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What we mustn’t do is blithely ­accept the arithmetic of those people who are roundly opposed to the concept of a free Scotland. We can’t file their figures under objective!

The other day, someone on social media posted the withering putdown to tiny Malta from when it had the temerity to demand independence.

The burden of the argument was that it was far too wee and far too poor to have a prayer of survival. Sound ­familiar? ­Having served as a strategic base for the Allied forces in the Second World War, Malta was heavily bombed and given the George Cross for bravery. I imagine that helped the rebuild not at all.

However, it did lay the groundwork of an independence movement which was successful in 1964, and later joined the European Union almost 20 years ago. It has a 10th of the population of Scotland

People who are sanguine about Scotland serving as a de facto base for some of the US/UK nuclear hardware might care to reflect that whether or not and where to redeploy Trident is not a decision requiring to be made by an independent Scotland, just as its initial deployment wasn’t subject to consultation!

In short, those who are cynical about the apparent pledge to start a formal ­independence campaign might reflect that we all have to be a part of any such exercise to have any real chance of moving the dial significantly.

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It’s all too easy to snipe from the sidelines or to suppose that your cherished indy plan is inherently superior to anyone else’s. It’s true that divided parties don’t win elections, but it’s also the case that fractured movements rarely contribute to a successful cause.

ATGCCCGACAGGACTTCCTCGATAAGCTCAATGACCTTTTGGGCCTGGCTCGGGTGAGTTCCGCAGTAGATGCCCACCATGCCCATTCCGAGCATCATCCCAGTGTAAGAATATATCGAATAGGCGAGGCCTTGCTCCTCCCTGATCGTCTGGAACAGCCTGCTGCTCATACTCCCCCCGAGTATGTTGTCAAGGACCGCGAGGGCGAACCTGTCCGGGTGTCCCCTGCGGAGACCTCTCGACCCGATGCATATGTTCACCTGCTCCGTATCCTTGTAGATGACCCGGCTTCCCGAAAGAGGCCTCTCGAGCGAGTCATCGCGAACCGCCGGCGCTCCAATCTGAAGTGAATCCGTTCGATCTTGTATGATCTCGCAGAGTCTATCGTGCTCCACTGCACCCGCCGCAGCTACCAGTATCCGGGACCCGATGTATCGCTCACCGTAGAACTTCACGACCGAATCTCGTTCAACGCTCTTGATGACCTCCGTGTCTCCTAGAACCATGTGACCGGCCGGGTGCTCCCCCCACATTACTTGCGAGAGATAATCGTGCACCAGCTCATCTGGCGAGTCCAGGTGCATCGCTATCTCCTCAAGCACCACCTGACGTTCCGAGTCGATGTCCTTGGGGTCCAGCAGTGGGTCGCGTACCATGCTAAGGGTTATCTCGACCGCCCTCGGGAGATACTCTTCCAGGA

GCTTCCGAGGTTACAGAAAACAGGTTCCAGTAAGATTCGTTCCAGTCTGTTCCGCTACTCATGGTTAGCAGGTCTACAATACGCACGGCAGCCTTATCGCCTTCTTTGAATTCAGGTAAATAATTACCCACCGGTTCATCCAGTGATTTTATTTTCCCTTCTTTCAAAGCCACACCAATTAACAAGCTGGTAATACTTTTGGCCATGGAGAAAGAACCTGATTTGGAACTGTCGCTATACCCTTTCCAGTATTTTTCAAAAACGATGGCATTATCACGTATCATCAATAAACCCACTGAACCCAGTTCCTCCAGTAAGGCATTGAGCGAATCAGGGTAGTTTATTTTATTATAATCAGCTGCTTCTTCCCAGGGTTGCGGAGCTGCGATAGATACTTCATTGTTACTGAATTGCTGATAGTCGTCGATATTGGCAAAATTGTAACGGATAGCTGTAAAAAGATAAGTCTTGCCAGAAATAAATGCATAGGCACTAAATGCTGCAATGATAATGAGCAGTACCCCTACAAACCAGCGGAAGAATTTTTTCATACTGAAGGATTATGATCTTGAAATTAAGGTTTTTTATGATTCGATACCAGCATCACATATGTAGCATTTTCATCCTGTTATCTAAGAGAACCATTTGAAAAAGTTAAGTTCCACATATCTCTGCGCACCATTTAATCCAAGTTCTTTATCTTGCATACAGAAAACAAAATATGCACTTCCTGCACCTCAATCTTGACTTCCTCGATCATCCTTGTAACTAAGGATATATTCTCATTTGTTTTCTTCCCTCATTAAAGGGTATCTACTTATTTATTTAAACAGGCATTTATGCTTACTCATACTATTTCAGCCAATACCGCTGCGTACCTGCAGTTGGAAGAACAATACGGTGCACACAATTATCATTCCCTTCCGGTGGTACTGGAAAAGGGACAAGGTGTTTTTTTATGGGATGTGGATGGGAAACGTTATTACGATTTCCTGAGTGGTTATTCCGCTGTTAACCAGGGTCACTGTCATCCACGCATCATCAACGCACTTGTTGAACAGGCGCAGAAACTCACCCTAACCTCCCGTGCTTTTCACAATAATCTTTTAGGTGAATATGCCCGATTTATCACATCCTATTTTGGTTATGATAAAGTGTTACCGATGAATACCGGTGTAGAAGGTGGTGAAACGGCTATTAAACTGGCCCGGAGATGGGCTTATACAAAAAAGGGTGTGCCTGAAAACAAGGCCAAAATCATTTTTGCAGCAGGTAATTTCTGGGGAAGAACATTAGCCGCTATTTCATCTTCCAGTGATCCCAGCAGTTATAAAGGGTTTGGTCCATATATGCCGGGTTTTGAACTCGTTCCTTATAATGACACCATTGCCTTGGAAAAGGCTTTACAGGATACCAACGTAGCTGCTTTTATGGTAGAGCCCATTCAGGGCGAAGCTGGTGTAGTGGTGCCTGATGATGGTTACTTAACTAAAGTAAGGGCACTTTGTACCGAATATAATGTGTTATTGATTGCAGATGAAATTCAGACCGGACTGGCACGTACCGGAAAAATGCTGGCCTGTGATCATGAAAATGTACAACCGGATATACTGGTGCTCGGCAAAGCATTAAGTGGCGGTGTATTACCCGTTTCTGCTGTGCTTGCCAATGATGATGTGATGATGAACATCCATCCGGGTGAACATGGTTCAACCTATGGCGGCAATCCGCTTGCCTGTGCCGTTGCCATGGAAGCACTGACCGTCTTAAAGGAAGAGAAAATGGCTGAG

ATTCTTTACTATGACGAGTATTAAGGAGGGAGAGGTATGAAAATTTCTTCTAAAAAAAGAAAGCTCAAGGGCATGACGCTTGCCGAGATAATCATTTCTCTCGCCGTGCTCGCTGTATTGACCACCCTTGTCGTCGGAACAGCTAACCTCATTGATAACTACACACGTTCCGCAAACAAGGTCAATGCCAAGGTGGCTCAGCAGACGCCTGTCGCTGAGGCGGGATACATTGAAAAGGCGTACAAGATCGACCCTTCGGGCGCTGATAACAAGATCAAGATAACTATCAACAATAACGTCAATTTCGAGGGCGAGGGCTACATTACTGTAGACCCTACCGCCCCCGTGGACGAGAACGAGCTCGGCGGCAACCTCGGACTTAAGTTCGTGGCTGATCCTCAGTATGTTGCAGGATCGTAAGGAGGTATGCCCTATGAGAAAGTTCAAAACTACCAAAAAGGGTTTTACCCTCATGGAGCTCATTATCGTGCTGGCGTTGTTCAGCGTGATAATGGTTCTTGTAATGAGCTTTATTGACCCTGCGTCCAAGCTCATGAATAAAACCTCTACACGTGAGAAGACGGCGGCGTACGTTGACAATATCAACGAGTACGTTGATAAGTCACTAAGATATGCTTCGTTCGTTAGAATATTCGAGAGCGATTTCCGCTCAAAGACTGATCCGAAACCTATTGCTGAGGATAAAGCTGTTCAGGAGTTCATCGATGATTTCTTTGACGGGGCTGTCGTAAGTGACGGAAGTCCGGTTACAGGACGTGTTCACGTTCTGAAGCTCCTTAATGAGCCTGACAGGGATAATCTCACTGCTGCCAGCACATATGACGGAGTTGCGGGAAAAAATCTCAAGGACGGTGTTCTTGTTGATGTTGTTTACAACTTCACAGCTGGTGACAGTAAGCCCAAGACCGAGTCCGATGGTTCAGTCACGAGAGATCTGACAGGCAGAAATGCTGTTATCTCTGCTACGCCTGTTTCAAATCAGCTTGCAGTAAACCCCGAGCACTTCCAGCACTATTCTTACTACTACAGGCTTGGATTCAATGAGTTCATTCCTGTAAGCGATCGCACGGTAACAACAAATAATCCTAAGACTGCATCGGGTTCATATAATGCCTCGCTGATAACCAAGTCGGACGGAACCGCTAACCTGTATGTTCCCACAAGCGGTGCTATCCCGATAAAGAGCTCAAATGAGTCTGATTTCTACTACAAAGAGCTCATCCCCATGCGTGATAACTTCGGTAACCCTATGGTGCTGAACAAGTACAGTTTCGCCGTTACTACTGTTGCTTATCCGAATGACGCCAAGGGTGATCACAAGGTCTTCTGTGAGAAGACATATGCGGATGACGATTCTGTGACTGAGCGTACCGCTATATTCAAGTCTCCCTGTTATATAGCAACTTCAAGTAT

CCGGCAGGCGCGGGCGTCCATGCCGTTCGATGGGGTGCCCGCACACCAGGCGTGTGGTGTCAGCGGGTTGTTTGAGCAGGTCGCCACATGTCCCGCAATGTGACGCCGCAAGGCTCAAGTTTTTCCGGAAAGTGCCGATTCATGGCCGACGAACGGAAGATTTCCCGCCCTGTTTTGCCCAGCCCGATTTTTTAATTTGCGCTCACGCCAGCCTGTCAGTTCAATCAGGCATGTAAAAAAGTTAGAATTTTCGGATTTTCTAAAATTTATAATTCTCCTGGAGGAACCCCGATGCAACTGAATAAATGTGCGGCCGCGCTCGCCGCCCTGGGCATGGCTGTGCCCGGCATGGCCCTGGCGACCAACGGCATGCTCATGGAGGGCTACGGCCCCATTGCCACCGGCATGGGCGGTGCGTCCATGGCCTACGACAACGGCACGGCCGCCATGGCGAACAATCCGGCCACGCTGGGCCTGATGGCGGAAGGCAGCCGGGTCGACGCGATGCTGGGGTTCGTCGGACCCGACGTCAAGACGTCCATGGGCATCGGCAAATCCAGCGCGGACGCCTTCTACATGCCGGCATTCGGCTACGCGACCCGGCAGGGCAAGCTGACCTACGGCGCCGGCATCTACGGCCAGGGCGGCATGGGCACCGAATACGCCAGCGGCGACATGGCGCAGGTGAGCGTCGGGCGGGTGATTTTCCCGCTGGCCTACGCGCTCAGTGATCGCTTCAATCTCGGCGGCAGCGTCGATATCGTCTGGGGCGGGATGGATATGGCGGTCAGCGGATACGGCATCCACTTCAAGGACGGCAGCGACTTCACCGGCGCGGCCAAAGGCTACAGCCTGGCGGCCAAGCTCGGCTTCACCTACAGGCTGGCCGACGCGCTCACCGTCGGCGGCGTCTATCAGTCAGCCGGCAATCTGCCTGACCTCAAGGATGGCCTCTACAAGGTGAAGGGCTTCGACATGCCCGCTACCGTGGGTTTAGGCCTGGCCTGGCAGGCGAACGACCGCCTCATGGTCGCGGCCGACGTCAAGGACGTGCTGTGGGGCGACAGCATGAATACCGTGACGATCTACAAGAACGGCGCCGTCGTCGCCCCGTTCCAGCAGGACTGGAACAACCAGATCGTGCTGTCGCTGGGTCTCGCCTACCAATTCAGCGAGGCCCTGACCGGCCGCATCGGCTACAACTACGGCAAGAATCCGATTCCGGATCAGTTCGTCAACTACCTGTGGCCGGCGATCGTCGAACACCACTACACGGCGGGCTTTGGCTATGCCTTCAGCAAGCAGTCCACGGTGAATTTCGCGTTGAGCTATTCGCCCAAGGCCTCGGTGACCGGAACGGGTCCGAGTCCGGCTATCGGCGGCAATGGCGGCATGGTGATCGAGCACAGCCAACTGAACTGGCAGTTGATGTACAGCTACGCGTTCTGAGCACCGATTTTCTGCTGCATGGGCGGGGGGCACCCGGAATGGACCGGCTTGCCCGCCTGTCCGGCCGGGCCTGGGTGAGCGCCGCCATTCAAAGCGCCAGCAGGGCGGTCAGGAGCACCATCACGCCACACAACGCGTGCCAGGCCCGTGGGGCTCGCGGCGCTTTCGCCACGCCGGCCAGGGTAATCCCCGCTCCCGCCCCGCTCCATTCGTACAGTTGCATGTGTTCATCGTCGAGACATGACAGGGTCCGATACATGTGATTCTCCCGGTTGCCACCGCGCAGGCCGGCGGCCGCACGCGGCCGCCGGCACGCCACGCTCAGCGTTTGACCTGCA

Much more difficult is to come ­together in a common endeavour, and to give ­support to the many people who are working hard to come up with ­credible ­responses to those fearful that an ­independent Scotland might not be in their family’s fiscal interests.

The lessons from other small nations are clear in two ways. Firstly, it must be ­conceded and understood that ­independence of itself will not usher in a land of milk and honey.

But neither is it a Brexity-style mirage to believe in the hugely beneficial ­resources Scotland already has. We actually CAN create sunlit uplands if we harness what’s already on offer without the dead hand of a London government and its obsessive feathering of the South East of England’s nest.

It is a foolish Scot who believes ­independence is a magic wand to solve all our current inequities. Yet it is surely a wholly unimaginative one who cannot lift their eyes to see the possibilities on offer.

It’s up to us, to all of us, to make the case for how it can be done and to sell it to those of our fellow citizens who – ­sometimes for very forgivable reasons – ­remain fearful.

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It’s not an easy gig. Anything

­worthwhile gaining often isn’t. ­Particularly faced with the drip, drip of constant negativity in so much of the media, and the arrogant dismissal of so many of our ambitions by the forces of political darkness.

What is currently happening is that the Scotland Act – originally conceived as a bulwark against unwarranted ­interference in devolved matters – is now being used as a tool to dismantle Holyrood’s existing meagre powers.

Despite my own reservations about the gender recognition reform in its ­current form, the thought of a Secretary of State “for” Scotland using an obscure, ­unutilised clause to overturn Holyrood decision-making is not to be borne.

What is currently happening is that the Internal Market Act – supposedly passed to ensure a level playing field across the UK – is nothing more than a power-grab to further emasculate Holyrood and all its works.

What do we need? A sense of urgency! When do we need it? Now!